• Group 3 (n=10): subperiosteal preparation with a periostal elevator, immunohistochemistry, histology after 3 days post op
  • Group 4 (n=10): subperiosteal preparation with a piezoelectric device, immunohistochemistry, histology after 8 days post op
  • Group 5 (n=10): subperiosteal preparation with a periostal elevator, immunohistochemistry, histology after 8 days post op


The animals were anesthetized using an intraperitoneal injection of ketamine (Ketavet®, 75 mg per kg bodyweight, Parke-Davis, Germany) and xylazine (Rompun®, 25 mg per kg bodyweight, Bayer HealthCare, Germany). A surgical blade was used to make an incision through the skin and periosteum in the occipital region in order to expose the calvaria. Depending on the group, either a periostal elevator or a piezoelectric device was used. The skin was then repositioned and secured in place with sutures (Ethicon Vicryl® sutures 4-0, Johnson & Johnson, Germany). After a healing period of 3 days, the animals in groups 2 and 3 were killed by an overdose of anesthetic. The previously operated areas were removed and prepared for the histological and immunohistochemical examination. This procedure was repeated after 8 days for groups 4 and 5.

Histology and immunohistochemistry

For light microscopy, formalin-fixed specimens were embedded in paraffin. 5 µm thick sections were cut and stained with hematoxylin and eosin (H&E) according to standard procedures and examined by light microscopy (DM4000B Leica Mikrosysteme, Wetzlar, Germany).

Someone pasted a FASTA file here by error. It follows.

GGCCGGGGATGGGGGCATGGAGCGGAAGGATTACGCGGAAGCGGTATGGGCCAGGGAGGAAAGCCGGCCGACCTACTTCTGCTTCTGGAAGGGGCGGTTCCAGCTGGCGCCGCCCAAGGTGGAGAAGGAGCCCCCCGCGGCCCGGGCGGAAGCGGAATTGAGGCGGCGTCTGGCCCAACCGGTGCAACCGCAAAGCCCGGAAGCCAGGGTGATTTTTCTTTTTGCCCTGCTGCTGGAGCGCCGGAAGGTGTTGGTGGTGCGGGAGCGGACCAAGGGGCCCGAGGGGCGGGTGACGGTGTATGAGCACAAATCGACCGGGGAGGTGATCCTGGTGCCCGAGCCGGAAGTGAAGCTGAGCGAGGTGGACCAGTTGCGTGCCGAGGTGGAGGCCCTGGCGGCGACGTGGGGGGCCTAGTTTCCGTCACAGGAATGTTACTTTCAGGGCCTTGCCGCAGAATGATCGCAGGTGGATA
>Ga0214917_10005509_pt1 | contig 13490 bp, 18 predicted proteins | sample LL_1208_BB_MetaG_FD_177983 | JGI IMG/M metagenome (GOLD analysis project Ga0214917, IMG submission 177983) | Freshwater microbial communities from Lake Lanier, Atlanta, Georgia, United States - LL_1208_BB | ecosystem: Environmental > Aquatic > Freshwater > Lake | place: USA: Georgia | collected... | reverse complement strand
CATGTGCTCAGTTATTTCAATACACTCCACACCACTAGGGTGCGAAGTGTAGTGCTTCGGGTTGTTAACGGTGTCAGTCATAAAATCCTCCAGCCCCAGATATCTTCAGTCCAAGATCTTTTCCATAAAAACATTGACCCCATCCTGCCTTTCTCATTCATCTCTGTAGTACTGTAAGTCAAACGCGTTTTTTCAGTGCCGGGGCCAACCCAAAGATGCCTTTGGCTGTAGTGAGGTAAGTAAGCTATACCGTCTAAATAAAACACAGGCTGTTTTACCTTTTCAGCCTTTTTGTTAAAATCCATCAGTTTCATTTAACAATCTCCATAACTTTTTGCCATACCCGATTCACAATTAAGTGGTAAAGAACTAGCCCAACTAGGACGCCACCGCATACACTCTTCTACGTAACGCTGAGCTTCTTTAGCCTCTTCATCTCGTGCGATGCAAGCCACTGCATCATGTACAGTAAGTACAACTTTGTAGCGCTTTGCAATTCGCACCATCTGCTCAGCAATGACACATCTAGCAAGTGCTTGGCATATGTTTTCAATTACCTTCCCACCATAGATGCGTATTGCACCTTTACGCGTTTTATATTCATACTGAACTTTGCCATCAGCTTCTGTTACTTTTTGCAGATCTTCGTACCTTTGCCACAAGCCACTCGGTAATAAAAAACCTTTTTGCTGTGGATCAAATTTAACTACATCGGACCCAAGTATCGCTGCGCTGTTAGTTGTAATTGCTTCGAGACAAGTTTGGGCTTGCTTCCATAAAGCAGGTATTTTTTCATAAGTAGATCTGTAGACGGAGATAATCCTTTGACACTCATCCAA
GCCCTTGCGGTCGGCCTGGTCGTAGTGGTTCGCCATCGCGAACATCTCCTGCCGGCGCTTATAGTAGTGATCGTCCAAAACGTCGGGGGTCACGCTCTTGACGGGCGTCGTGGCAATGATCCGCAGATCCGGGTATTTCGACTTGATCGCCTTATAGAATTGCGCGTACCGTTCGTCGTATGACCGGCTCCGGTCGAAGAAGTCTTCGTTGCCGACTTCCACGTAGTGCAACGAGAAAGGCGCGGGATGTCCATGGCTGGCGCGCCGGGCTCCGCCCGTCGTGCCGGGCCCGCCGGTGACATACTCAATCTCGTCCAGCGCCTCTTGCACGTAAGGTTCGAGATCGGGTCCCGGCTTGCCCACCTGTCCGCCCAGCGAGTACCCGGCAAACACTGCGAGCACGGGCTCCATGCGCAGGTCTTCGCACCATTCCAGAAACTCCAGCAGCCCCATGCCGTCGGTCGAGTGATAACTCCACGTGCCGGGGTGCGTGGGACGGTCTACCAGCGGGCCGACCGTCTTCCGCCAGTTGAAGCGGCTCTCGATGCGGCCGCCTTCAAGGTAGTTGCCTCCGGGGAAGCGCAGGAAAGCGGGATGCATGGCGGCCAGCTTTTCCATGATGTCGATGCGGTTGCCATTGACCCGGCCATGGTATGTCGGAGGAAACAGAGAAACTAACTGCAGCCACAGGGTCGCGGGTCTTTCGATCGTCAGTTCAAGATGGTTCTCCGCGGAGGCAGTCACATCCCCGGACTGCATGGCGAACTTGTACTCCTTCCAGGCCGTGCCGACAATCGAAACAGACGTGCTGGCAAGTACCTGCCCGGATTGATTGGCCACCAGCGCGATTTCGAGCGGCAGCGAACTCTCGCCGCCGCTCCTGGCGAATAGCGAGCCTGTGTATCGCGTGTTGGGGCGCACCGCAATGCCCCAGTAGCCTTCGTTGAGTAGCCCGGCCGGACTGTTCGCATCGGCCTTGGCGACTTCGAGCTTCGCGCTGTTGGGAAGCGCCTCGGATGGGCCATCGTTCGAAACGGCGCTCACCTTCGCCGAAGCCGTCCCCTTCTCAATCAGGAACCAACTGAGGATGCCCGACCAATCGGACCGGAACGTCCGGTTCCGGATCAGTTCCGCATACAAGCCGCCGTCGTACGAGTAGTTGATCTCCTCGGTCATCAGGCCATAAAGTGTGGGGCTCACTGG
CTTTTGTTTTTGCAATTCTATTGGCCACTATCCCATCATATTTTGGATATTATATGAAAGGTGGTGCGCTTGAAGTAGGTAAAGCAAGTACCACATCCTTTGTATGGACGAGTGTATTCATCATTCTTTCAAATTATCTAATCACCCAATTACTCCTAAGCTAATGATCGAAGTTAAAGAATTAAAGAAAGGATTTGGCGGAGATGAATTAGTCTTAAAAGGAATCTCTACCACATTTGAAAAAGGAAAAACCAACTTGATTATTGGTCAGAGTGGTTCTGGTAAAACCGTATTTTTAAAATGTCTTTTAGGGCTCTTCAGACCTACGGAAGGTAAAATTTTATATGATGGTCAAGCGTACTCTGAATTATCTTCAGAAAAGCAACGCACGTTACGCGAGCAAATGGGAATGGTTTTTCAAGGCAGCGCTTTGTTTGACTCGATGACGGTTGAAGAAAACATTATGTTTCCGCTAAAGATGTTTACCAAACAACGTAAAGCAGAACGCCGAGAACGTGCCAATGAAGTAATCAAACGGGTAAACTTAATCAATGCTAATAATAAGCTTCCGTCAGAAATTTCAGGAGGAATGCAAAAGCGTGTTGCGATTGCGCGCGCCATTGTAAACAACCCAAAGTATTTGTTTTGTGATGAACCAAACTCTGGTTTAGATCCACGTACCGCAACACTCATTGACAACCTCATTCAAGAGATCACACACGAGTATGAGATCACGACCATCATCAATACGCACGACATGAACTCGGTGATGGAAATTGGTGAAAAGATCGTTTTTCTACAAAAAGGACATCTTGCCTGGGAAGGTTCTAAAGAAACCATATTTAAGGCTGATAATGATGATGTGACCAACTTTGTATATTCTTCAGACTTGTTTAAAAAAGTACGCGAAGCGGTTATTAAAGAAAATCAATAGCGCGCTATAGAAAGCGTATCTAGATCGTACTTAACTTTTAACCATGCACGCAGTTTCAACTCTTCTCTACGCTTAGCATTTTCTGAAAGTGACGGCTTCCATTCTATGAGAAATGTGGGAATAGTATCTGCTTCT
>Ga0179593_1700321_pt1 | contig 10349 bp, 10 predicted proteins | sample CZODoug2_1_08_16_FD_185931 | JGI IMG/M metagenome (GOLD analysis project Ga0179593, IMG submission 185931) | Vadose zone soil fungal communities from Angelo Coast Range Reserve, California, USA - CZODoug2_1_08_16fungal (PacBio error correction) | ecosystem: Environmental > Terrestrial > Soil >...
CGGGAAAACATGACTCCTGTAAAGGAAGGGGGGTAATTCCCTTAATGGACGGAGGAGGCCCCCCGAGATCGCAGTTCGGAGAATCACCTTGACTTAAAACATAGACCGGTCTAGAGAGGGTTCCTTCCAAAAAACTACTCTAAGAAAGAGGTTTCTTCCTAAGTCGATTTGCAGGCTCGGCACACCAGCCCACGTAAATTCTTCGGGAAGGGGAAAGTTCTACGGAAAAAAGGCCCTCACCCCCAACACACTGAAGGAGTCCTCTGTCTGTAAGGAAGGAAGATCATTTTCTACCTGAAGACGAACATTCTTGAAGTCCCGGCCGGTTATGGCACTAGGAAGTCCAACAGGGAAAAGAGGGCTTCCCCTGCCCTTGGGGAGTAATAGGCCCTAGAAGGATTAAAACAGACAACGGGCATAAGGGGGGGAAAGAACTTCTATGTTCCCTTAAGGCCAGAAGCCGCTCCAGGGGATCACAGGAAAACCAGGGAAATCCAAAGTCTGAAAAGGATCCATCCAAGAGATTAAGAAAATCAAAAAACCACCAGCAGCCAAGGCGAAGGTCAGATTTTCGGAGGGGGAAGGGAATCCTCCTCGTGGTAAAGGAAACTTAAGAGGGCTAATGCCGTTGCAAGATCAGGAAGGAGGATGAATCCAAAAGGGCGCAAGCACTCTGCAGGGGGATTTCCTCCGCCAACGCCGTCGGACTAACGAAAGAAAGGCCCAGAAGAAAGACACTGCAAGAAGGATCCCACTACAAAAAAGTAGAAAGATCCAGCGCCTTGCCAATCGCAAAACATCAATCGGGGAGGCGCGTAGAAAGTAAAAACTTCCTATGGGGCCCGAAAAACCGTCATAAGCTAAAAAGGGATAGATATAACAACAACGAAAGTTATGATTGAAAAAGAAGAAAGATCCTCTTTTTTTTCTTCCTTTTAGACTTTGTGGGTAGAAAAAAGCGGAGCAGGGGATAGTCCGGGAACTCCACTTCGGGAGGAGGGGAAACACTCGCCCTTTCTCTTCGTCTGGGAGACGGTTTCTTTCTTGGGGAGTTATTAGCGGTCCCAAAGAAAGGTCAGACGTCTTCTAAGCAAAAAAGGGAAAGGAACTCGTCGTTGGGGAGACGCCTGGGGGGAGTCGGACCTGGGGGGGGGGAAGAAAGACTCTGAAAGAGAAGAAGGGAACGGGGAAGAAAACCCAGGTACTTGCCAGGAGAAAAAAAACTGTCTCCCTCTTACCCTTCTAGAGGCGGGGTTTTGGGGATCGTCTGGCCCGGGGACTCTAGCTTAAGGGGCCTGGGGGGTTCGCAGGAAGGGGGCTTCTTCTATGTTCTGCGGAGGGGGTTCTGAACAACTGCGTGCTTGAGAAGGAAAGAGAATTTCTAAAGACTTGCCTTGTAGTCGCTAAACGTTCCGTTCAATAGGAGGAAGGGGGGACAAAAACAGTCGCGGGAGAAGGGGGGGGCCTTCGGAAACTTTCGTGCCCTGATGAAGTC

For the immunohistochemical analysis, formalin-fixed specimens were embedded in paraffin and cut into 5 µm thick sections. The following antibodies were used as primary antibodies: rabbit anti-collagen type I (1:800, BIOLOGO, Kronshagen, Germany), rabbit anti-collagen type IV (1:400, Acris Antibodies GmbH, Hiddenhausen, Germany), mouse anti-osteocalcin (1:200, QED Bioscience Inc., San Diego, USA) and mouse anti-SPARC (1:200, Santa Cruz Biotechnology, Santa Cruz, USA). A biotin-conjugated goat anti-rabbit antibody (1:600, Dianova, Hamburg, Germany) or a biotin-conjugated goat anti-mouse antibody (1:200, Dianova, Hamburg, Germany) served as secondary antibodies. Incubation with streptavidin-horseradish peroxidase (Dianova, Hamburg, Germany) was followed by color development with aminoethylcarbazole (AEC) substrate (Axxora Deutschland GmbH, Loerrach, Germany) at room temperature. Color development was stopped under microscopic examination by washing with water. The sections were counterstained with hemalaun (Merck, Darmstadt, Germany) and examined by light microscopy (DM4000B Leica Mikrosysteme, Wetzlar, Germany).

Statistical analysis

Normal distribution and homogeneity of variance were assessed. Results are expressed as means and standard errors of measurement (SEM). Differences between groups were evaluated with a one-way analysis of variance (ANOVA) on ranks. Differences within groups were also analyzed by ANOVA. Student-Newman-Keuls or Duncan post-hoc tests were used to isolate specific differences. A p-value <0.05 was considered significant. Data was collected using Microsoft Office Excel 2007. The data was then processed statistically using IBM SPSS (Statistics 21, IBM Deutschland GmbH).

Histological evaluation

The histological evaluation was performed with a computer program (ANAlysis, Soft Imaging System GmbH, Mu¨nster, Germany) and the Leica DM4000 B optical microscope (Leica Camera AG, Solms, Germany).